replacing electrical panel in home


  #1  
Old 01-10-17, 12:14 PM
M
Member
Thread Starter
Join Date: Sep 2005
Location: USA
Posts: 127
Received 1 Vote on 1 Post
replacing electrical panel in home

I am preparing to update the electrical panel in my home. The current panel has fuses, and is marked as a 125A 24 circuit panel.
Since it is fuses, I am a little concerned, as well as curious as to what the incoming service rating is for the home.
The house was built 1972 or 1978. I guess I donít totally trust the sticker on the panel for some reason.

How could I determine the incoming service current to the house?
I don't see any rating on the meter, wondering where else this may be documented...
 
  #2  
Old 01-10-17, 12:57 PM
C
Member
Join Date: May 2015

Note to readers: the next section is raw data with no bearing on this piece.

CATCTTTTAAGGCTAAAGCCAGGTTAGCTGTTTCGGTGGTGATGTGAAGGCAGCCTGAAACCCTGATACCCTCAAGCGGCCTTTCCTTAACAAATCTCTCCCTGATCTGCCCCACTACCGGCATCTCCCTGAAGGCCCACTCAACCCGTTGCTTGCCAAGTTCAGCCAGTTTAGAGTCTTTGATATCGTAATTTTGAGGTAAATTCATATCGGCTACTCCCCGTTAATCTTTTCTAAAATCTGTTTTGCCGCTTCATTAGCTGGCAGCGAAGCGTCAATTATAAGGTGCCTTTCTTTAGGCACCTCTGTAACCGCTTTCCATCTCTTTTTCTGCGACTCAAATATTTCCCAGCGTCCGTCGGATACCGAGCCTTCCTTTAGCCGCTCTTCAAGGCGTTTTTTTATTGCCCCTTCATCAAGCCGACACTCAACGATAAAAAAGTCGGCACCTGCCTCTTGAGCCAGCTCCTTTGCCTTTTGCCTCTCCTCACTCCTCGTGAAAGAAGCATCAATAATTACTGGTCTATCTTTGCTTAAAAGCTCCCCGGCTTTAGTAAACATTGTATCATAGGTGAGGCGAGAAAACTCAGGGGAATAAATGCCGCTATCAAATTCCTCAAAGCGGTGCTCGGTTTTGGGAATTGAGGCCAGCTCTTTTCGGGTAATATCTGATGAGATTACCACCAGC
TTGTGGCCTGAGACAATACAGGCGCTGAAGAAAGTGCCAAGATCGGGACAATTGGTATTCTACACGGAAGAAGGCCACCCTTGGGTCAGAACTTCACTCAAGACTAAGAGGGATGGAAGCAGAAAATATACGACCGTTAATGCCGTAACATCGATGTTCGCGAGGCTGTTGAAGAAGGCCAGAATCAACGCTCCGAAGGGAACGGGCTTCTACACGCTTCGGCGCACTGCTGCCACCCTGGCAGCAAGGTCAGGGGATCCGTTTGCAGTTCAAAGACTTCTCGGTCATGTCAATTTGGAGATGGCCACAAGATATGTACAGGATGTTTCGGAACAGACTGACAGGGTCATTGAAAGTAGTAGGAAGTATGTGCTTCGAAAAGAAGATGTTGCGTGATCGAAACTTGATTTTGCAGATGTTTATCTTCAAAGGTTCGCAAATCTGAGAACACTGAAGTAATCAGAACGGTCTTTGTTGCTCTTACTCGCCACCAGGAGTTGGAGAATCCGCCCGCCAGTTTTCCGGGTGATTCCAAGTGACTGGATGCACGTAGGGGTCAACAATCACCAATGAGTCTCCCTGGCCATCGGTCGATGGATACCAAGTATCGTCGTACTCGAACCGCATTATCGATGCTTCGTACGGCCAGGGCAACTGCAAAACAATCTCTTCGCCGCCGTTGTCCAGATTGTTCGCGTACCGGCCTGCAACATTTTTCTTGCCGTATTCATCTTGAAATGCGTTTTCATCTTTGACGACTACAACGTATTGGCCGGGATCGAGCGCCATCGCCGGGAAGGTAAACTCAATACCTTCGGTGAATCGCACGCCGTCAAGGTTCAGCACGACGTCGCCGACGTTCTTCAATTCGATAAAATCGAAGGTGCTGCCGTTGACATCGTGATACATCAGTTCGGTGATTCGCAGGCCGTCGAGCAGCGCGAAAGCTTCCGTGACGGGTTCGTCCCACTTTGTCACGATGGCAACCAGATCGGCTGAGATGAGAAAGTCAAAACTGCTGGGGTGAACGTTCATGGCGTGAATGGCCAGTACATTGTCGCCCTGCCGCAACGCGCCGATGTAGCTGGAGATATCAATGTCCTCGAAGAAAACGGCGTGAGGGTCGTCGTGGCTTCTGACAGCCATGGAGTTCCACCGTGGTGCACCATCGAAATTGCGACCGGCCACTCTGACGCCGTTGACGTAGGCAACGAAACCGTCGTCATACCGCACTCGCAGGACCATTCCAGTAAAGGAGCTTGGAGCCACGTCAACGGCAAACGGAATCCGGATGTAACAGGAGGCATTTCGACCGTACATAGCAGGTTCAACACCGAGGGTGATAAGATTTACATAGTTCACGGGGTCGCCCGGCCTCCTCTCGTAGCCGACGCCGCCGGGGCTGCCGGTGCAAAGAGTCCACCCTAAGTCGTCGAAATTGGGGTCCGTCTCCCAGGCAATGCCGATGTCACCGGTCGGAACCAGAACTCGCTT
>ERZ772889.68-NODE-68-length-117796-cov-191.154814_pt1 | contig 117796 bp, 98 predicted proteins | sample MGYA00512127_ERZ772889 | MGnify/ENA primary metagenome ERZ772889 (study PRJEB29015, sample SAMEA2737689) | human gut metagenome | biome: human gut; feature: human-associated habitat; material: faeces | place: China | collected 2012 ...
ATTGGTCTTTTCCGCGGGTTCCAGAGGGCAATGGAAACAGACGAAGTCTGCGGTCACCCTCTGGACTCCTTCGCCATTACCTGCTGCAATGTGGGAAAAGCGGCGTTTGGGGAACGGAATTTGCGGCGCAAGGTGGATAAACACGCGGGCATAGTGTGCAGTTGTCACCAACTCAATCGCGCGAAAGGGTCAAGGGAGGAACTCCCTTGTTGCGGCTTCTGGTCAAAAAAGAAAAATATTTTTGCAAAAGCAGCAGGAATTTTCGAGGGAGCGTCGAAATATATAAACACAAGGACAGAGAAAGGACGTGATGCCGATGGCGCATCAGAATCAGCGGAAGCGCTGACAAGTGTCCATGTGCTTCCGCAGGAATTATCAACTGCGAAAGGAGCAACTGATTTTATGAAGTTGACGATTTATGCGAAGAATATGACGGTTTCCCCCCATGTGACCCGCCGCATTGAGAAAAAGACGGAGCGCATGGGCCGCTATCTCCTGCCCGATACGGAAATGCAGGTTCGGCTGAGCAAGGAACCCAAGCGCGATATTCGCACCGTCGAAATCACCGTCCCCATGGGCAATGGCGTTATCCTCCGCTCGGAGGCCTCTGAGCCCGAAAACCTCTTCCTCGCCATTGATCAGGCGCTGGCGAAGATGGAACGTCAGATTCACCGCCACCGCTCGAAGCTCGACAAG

Location: USA
Posts: 3,138
Received 2 Votes on 2 Posts
Your electric utility can tell you; that's probably the easiest way to find out for sure.
 
  #3  
Old 01-10-17, 01:03 PM
M
Member
Thread Starter
Join Date: Sep 2005
Location: USA
Posts: 127
Received 1 Vote on 1 Post
I thought so too, but when I called today the lady was fairly unhelpful.
She told me I need to call an electrician that has a current thingy that can measure the incoming service. Maybe she was new, or just a nasty B, but after arguing with her for about 10 minutes on this topic I gave up...
 
  #4  
Old 01-10-17, 01:11 PM
ray2047's Avatar
Member
Join Date: Mar 2006
Location: USA
Posts: 33,581
Received 13 Votes on 11 Posts
The drop to the house is the electric companies concern. You tell them you are increasing your service but usually they won't change anything. They use their own rules for the size of the drop.

Was visiting a friend's son's friend Christmas. The triplex drop appeared to be #6 yet they have a modern panel and run three window heat pumps to heat and cool the six room house. Go figure.
 
  #5  
Old 01-10-17, 01:37 PM
I
Forum Topic Moderator
Join Date: Feb 2005
Location: Near Lansing, Michigan
Posts: 10,942